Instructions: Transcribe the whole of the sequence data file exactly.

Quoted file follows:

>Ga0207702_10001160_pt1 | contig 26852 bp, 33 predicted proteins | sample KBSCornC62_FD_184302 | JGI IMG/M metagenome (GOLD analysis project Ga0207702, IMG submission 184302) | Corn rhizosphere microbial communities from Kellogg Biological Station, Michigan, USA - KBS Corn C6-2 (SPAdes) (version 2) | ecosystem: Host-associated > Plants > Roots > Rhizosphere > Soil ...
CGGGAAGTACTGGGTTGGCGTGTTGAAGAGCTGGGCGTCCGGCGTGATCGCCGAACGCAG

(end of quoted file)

>Ga0207702_10001160_pt1 | contig 26852 bp, 33 predicted proteins | sample KBSCornC62_FD_184302 | JGI IMG/M metagenome (GOLD analysis project Ga0207702, IMG submission 184302) | Corn rhizosphere microbial communities from Kellogg Biological Station, Michigan, USA - KBS Corn C6-2 (SPAdes) (version 2) | ecosystem: Host-associated > Plants > Roots > Rhizosphere > Soil ...
CGGGAAGTACTGGGTTGGCGTGTTGAAGAGCTGGGCGTCCGGCGTGATCGCCGAACGCAG